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They run through the lower elements of the hamstring muscles and higher parts of the calf muscular tissues b. They run by curving spherical proximal to both the condyles of femur to reach the front of the knee joint c. The medial superior genicular artery runs deep to the semimembranosus and semitendinosus muscle tissue, proximal to the medial head of the gastrocnemius and deep to tendon of the adductor magnus muscles d. It is small artery arises from the popliteal artery near the posterior heart of the knee joint b. Medial inferior genicular artery: It lies deep to the medial head of gastrocnemius. Tibial nerve is the larger terminal branch of the sciatic nerve begins at the junction of middle and lower onethird of the thigh ii. The nerve within the higher a part of the popliteal fossa lies lateral to the popliteal artery, in the center crosses the artery posteriorly (here the popliteal vein lies intervene between popliteal artery and the tibial nerve) then in the lower half it lies medial to the popliteal artery iii. Then the nerve descends within the groove between the 2 heads of gastrocnemius, accompanies with a cutaneous artery. The nerve to soleus runs between the lateral head of gastrocnemius and plantaris to reach the superficial floor of the soleus. Superior medial genicular nerve: Passes above the medial condyle of the femur deep to the muscles ii. Middle genicular nerve: Pierces the posterior a part of the capsule of the knee joint iii. Inferior medial genicular nerve: Passes infero medially on the higher border of the popliteus then forwards beneath the medial condyle of the tibia. It is smaller terminal branch of the sciatic nerve begins at the junction of the middle and lower onethird of the thigh ii. It passes by way of the medial border of the biceps femoris to the back of the fibular head iii. Then the nerve curve around the neck of the fibula to flip forwards and passes between the fibular neck and higher fibers of the peroneus longus muscle where it divides in to superficial and deep peroneal nerves. Sural speaking nerve: It arises from the upper a part of the popliteal fossa, descends on the posterolateral aspect of the calf and joins with the sural nerve. Lateral cutaneous nerve of the calf: It arises from the widespread peroneal nerve in the popliteal fossa. It pierces the deep fascia over the lateral head of the gastrocnemius and descends to the lateral floor of the upper half of the leg. Genicular Branch of the Obturator Nerve It arises from the posterior division of the obturator nerve by piercing the distal a half of the adductor magnus reaches within the popliteal fossa then supply the knee joint. It fashioned by the union of anterior and posterior tibial veins near the decrease border of the popliteus muscle ii. This vein ascends along the medial side of the popliteal artery in the decrease a half of the popliteal fossa then within the middle it crosses posterior to the artery, in the upper a part of the popliteal fossa the vein lies lateral to the artery iii. Its tributaries correspond with the popliteal artery in addition the quick saphenous vein drain in to it. Dissection 671 Steps of Disseciton Position of Body Body might be in prone place. Another transverse incision is given along the roots of toes throughout metatarsophalangeal joints iii. Reflect the skin and expose the superficial fascia Structures present within the superficial fascia: 1. Medial calcaneal nerve (branch of tibial nerve) and medial calcaneal vessels distributed in the area of heel. Branches of medial and lateral plantar nerves and vessels distributed within the higher a half of the sole. Now the superficial fascia is cut and reflects like pores and skin and plantar aponeurosis is exposed. During removing of plantar aponeurosis avoid damage to the plantar digital nerves and vessels, which lies just deep to the distal part of the aponeurosis. Medial plantar nerve and vessels current in the medial intermuscular furrow between the abductor hallucis and flexor digitorum brevis. Lateral plantar nerve and vessels present in lateral intermuscular furrow between abductor digiti minimi and flexor digitorum brevis. Medial plantar artery lies medial to the medial plantar nerve and lateral plantar artery lies lateral to the lateral plantar nerve. Now minimize the flexor digitorum brevis in the center then mirror it forwards and backwards. Flexor digitorum longus with the flexor accessorius (lateral and medial heads) and lumbrical muscle tissue (four). The long plantar ligament in between lateral and medial heads of flexor accessorius 4. Remove the abductor digiti minimi from its origin and expose the lateral head of flexor accessorius 5. Trace one of many tendons of flexor digitorum longus by way of its fibrous flexor sheath to its insertion and one of many medial two lumbricals to the proximal phalanx and sometimes to their extensor expansions 6. Now the flexor tendons are drawn aside and oblique part of the adductor hallucis separate. Plantar arterial arch fashioned by the lateral plantar artery and arteria dorsalis pedis ii. The association of the muscles is an inside round layer and outer longitudinal layer c. Contraction of the muscularis mucosae is liable for the motion and folding of mucosa. This layer consists of clean muscle (except within the upper a part of the esophagus the place this layer comprise striated muscle fibers) which might be divided in to two sublayers: � the internal layer is circular and outer layer is longitudinal. Description of the Features Mucous Membrane It consists of three layers: Epithelium a. The epithelium differs throughout the gastrointestinal tract depending on the precise functions of each a part of the tube b. The epithelium has three principal functionsprotection, absorption and secretion c. The epithelium is columnar or throughout the size of the tube (except, the esophagus and decrease a part of the anal canal) both absorptive or secretory d. The epithelium of the esophagus and decrease part of the anal canal for the protecting operate. Serous Layer this layer is serous membrane (visceral layer of peritoneum) consists of simple squamous epithelium called mesothelium and small quantity of connective tissue mendacity deep to the mesothelium. Parietal or oxyntic cells: these secretes hydrochloric acid and a gastric intrinsic issue d. This region belongs to part of the abdomen close to the esophageal orifice of the stomach ii. A change of epithelium from stratified squamous of the esophagus to simple columnar epithelium in the abdomen T. Rest of the features (layers) is identical as that of common features of the gastrointestinal tract.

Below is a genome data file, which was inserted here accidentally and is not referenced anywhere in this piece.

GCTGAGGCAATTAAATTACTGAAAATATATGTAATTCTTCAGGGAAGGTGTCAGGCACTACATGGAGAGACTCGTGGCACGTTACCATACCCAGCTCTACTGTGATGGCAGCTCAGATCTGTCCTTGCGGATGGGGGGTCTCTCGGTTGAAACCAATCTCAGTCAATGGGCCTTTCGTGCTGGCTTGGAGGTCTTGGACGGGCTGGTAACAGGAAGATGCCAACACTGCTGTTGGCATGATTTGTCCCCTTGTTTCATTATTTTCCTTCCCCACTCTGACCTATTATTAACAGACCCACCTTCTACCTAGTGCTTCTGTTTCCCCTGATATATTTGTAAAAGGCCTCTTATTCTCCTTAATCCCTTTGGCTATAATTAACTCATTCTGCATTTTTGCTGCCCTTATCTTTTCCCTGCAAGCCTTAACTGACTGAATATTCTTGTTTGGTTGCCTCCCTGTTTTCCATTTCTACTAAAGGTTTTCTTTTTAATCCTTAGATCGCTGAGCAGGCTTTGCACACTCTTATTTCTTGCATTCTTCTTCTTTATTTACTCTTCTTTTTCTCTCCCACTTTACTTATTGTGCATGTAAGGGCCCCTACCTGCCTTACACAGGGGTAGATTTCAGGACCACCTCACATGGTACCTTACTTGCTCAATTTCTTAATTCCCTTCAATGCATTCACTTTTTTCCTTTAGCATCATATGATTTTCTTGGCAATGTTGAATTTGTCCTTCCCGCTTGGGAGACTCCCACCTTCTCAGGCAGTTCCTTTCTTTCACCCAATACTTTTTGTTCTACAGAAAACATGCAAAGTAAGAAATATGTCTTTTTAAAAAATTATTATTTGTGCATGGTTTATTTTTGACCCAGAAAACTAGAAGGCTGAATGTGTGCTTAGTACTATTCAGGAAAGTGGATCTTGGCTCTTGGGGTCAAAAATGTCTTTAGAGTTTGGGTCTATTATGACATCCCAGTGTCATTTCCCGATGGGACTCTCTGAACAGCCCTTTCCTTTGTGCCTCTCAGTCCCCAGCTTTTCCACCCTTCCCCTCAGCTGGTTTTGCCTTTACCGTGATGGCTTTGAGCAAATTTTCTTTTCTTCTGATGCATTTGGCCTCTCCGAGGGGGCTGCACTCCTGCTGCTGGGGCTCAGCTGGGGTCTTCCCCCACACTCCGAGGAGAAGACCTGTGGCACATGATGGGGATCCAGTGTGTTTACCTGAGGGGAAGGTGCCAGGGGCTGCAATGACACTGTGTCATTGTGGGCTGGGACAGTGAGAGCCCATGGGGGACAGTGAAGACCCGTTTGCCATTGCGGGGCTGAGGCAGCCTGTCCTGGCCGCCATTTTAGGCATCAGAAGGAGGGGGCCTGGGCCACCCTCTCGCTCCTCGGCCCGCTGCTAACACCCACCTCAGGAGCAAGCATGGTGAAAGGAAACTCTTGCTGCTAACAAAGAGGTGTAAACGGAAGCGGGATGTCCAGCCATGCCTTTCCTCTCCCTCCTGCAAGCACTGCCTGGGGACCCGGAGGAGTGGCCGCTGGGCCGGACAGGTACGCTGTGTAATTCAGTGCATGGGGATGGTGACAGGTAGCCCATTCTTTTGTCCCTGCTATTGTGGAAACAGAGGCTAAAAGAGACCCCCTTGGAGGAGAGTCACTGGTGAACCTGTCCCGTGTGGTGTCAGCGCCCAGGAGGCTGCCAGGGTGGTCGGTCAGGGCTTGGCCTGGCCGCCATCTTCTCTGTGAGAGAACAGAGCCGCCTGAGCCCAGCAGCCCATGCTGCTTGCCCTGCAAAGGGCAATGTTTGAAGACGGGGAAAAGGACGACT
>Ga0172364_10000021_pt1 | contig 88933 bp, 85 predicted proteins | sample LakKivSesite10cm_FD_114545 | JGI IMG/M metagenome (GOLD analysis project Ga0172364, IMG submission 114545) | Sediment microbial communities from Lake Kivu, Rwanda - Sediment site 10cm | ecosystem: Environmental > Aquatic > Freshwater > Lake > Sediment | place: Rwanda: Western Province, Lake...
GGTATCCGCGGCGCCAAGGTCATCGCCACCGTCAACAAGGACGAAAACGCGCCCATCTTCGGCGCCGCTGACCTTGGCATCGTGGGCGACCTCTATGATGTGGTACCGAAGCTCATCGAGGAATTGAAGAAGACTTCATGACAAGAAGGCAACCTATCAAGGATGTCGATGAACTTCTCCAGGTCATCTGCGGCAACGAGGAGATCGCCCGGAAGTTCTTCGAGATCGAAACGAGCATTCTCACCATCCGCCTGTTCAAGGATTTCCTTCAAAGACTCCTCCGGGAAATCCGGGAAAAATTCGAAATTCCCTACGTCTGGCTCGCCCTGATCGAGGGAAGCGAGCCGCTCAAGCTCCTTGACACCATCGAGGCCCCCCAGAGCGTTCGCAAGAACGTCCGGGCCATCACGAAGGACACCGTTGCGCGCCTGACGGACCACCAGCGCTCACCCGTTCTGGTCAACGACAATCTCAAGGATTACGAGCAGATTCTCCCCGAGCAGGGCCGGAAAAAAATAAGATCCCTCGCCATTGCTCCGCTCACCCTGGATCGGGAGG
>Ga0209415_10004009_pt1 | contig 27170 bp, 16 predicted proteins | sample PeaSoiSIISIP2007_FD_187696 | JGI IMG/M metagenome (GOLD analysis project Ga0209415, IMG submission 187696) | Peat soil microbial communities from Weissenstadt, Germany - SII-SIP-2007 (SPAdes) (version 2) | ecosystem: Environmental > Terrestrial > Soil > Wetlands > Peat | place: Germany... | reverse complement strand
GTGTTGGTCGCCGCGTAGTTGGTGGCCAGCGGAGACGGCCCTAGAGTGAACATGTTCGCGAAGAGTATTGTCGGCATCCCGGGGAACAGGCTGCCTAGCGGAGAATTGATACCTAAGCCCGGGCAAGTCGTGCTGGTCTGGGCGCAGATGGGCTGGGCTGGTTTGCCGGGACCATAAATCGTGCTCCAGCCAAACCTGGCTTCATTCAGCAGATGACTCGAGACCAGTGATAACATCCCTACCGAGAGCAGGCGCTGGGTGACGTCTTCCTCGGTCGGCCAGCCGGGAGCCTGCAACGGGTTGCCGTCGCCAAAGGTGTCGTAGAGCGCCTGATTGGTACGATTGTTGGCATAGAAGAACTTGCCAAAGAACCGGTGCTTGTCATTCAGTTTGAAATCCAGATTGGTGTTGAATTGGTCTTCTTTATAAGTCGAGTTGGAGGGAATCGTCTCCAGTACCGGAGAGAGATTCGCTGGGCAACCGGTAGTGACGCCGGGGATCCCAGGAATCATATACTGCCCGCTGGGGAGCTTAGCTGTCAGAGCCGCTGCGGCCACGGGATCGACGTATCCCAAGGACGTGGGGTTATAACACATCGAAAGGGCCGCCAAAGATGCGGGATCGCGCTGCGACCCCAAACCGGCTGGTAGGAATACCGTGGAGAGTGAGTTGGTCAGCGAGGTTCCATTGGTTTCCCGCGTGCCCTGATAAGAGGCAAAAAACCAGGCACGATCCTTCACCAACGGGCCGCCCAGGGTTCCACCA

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It helps to introduction a catheter in to the tube along the nasal cavity for the intubation of the pharyngotympanic tube. It is a vertically downwards fold of mucosa from the posterior margin of the tubal elevation ii. It extends downwards and forwards from the anterosuperior angle of the tubal elevation to the soft palate ii. The levator veli palatini muscle, produces this elevation on the mucosa instantly below the tubal opening. Tubal tonsils: It is a small mass of lymphoid tissue within the mucosa simply posterior to the opening of auditory tube (on each side). It is mucous lined slender vertical slit behind the tubal elevation on the lateral wall ii. It extends between the levator veli palatini with auditory tube and prevertebral muscle tissue. Vertebral Level Opposite the physique of 2nd and higher a part of 3rd cervical vertebrae. Boundaries of Oropharynx Above Communicates with the nasopharynx through the pharyngeal isthmus. Boundaries of Oropharyngeal Isthmus Above By the taste bud Below By the dorsal surface of the posterior onethird of the tongue On both sides By the palatoglossal arch containing the corres ponding muscle. Functions It is closed during swallowing to stop regurgi tation of meals from pharynx to the mouth cavity. It is a paired mucous folds masking the palatoglossal muscular tissues separated from mouth ii. It is located one on both sides of the oro pharynx between the palatoglossal and palatopharyngeal arches lodges the palatine tonsil. Lateral wall or flooring: By the superior constrictor and styloglossus muscular tissues lined internally by the pharyngobasilar fascia. Situated bilaterally within the oropharynx throughout the tonsillar sinus or fossa between the palatoglossal and palatopharyngeal arches. In the lateral walls Presence of piriform fossa: A deep depressed space lined by mucous membrane lies on both sides of the inlet of the larynx. Submucous coat: It is thickened in the upper part to type the pharyngobasilar fascia. Pterygoid hamulus and adjoining posterior margin of the medial pterygoid plate (sometimes) ii. Highest fibers: Passes upwards, backwards and medially then inserted in to pharyngeal tubercle, on the basilar part of the occipital bone. Lower fibers: Passes obliquely downwards, backwards and medially then inserted in to the median raphe. Insertion: Around the upper end of esophagus remaining continuous with the same fibers of the other muscle. Through the gap between the decrease border of superior and higher border of middle constrictors. Palatopharyngeus Origin this muscle arises by two fasciculi anterior and posterior both arises from upper floor of palatine aponeurosis. Insertion After forming a single sheet inserted in to the posterior border of thyroid cartilage. Stylopharyngeus Origin From the medial side of the bottom of the styloid strategy of mandible. As a conjoint sheet to the posterior border of the lamina of thyroid cartilage ii. Few fibers inserted posteriorly with the same fibers of the alternative facet across the median fibrous raphe. Salpingopharyngeus Origin Inferior part of the cartilage of the auditory tube close to the pharyngeal opening. It is located on the posterior wall of the pharynx the place the decrease part of the thyropharyngeus is a single sheet of muscle, not overlapped internally by the superior and middle constrictors iii. Veins type a plexus which additionally obtain blood from taste bud and prevertebral region ii. Communicates with pterygoid venous plexus above and finish in the inside jugular vein. Pharyngeal plexus: It lies on center constrictor Head, Neck and Face 405 It is shaped by the following nerves: i. The pharyngeal branch of vagus (motor) carrying fibers from the cranial a half of accent nerve ii. The motor fibers derived from the cranial part of accessory nerve by way of the branches of the vagus. They provide all muscular tissues of pharynx except stylopharyngeus which is provided by the glossopharyngeal nerve iii. The inferior constrictor has further provide from the external and recurrent laryngeal nerves. Nasopharynx: It is equipped by the pterygopalatine ganglion, carrying fibers of the maxillary nerve ii. During articulation of speech of all phrases besides m, n, g (nasal tone) when partial closure is important iv. Simultaneous elevation of soppy palate by levator veli palatini and tensor veli palatini iii. Boundaries Anteriorly Anterior median airplane of neck extending from the symphysis menti to the suprasternal notch. Important Regions of Pharynx Pharyngeal Isthmus this is the opening of communication between nasopharynx above and oropharynx beneath. Muscular triangle Carotid triangle Digastric or submandibular triangle Submental triangle. Boundaries and Contents of each Subdivisions of Anterior Triangle Muscular triangle Boundaries Anteriorly Anterior median plane of neck from hyoid bone to the suprasternal notch. Posteroinferiorly Anterior border of the lower a half of the sternocleidomastoid muscle. Carotid Triangle Boundaries Anterosuperiorly Posterior stomach of digastric and stylohyoid muscular tissues. Common carotid artery and its bifurcation exterior and inside carotid arteries with carotid sinus and carotid body ii. Superior laryngeal nerve department of the vagus nerve divides in to inside and external laryngeal nerves g. Investing layer of deep cervical fascia splitt ing to enclose the submandibular salivary gland. Carotid sheath containing inside carotid artery, internal jugular vein and vagus nerve. Deep cervical lymph nodes lies along the inner jugular vein which includes jugulodigastric group beneath the posterior belly of digastric and juguloomohyoid group above the superior stomach of omohyoid c.